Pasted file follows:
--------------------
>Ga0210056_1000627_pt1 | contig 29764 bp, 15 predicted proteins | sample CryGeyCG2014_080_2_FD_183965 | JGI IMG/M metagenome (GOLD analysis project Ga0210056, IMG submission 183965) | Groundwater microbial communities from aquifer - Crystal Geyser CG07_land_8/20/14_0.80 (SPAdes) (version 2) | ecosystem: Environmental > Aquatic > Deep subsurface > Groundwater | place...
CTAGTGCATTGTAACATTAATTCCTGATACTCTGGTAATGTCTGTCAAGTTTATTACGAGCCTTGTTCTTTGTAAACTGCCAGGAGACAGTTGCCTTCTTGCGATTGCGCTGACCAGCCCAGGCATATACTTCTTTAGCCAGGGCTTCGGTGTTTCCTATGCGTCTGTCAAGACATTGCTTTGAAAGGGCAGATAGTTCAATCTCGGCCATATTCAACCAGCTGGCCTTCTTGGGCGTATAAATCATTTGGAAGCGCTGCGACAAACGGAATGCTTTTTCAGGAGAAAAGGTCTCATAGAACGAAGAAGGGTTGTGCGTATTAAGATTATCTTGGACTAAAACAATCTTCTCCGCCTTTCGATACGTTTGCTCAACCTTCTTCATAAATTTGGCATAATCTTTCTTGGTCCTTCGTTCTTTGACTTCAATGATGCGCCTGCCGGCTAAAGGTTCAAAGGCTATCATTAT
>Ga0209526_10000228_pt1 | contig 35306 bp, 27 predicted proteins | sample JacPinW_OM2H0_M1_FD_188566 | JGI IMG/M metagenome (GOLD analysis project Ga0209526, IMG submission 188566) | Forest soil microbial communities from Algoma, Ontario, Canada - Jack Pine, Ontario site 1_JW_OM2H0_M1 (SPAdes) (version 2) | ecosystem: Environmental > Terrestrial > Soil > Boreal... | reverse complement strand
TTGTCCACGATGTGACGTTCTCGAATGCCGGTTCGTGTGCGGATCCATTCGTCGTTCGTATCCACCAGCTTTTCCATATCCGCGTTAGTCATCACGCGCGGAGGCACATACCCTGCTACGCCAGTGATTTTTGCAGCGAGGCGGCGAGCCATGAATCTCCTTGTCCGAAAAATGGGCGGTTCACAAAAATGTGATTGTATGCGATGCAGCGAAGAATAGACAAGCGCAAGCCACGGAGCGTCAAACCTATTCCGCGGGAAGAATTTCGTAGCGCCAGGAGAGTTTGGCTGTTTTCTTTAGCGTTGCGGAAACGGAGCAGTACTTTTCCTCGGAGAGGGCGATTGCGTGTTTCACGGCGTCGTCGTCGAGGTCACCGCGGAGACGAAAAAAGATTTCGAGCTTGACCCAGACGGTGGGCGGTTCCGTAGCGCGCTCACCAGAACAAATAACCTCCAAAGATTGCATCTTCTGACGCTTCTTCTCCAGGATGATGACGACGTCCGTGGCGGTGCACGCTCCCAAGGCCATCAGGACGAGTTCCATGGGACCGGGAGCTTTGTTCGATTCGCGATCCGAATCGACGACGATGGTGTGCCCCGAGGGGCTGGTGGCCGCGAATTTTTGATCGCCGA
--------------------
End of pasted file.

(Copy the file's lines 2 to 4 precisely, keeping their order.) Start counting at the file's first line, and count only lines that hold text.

CTAGTGCATTGTAACATTAATTCCTGATACTCTGGTAATGTCTGTCAAGTTTATTACGAGCCTTGTTCTTTGTAAACTGCCAGGAGACAGTTGCCTTCTTGCGATTGCGCTGACCAGCCCAGGCATATACTTCTTTAGCCAGGGCTTCGGTGTTTCCTATGCGTCTGTCAAGACATTGCTTTGAAAGGGCAGATAGTTCAATCTCGGCCATATTCAACCAGCTGGCCTTCTTGGGCGTATAAATCATTTGGAAGCGCTGCGACAAACGGAATGCTTTTTCAGGAGAAAAGGTCTCATAGAACGAAGAAGGGTTGTGCGTATTAAGATTATCTTGGACTAAAACAATCTTCTCCGCCTTTCGATACGTTTGCTCAACCTTCTTCATAAATTTGGCATAATCTTTCTTGGTCCTTCGTTCTTTGACTTCAATGATGCGCCTGCCGGCTAAAGGTTCAAAGGCTATCATTAT
>Ga0209526_10000228_pt1 | contig 35306 bp, 27 predicted proteins | sample JacPinW_OM2H0_M1_FD_188566 | JGI IMG/M metagenome (GOLD analysis project Ga0209526, IMG submission 188566) | Forest soil microbial communities from Algoma, Ontario, Canada - Jack Pine, Ontario site 1_JW_OM2H0_M1 (SPAdes) (version 2) | ecosystem: Environmental > Terrestrial > Soil > Boreal... | reverse complement strand
TTGTCCACGATGTGACGTTCTCGAATGCCGGTTCGTGTGCGGATCCATTCGTCGTTCGTATCCACCAGCTTTTCCATATCCGCGTTAGTCATCACGCGCGGAGGCACATACCCTGCTACGCCAGTGATTTTTGCAGCGAGGCGGCGAGCCATGAATCTCCTTGTCCGAAAAATGGGCGGTTCACAAAAATGTGATTGTATGCGATGCAGCGAAGAATAGACAAGCGCAAGCCACGGAGCGTCAAACCTATTCCGCGGGAAGAATTTCGTAGCGCCAGGAGAGTTTGGCTGTTTTCTTTAGCGTTGCGGAAACGGAGCAGTACTTTTCCTCGGAGAGGGCGATTGCGTGTTTCACGGCGTCGTCGTCGAGGTCACCGCGGAGACGAAAAAAGATTTCGAGCTTGACCCAGACGGTGGGCGGTTCCGTAGCGCGCTCACCAGAACAAATAACCTCCAAAGATTGCATCTTCTGACGCTTCTTCTCCAGGATGATGACGACGTCCGTGGCGGTGCACGCTCCCAAGGCCATCAGGACGAGTTCCATGGGACCGGGAGCTTTGTTCGATTCGCGATCCGAATCGACGACGATGGTGTGCCCCGAGGGGCTGGTGGCCGCGAATTTTTGATCGCCGA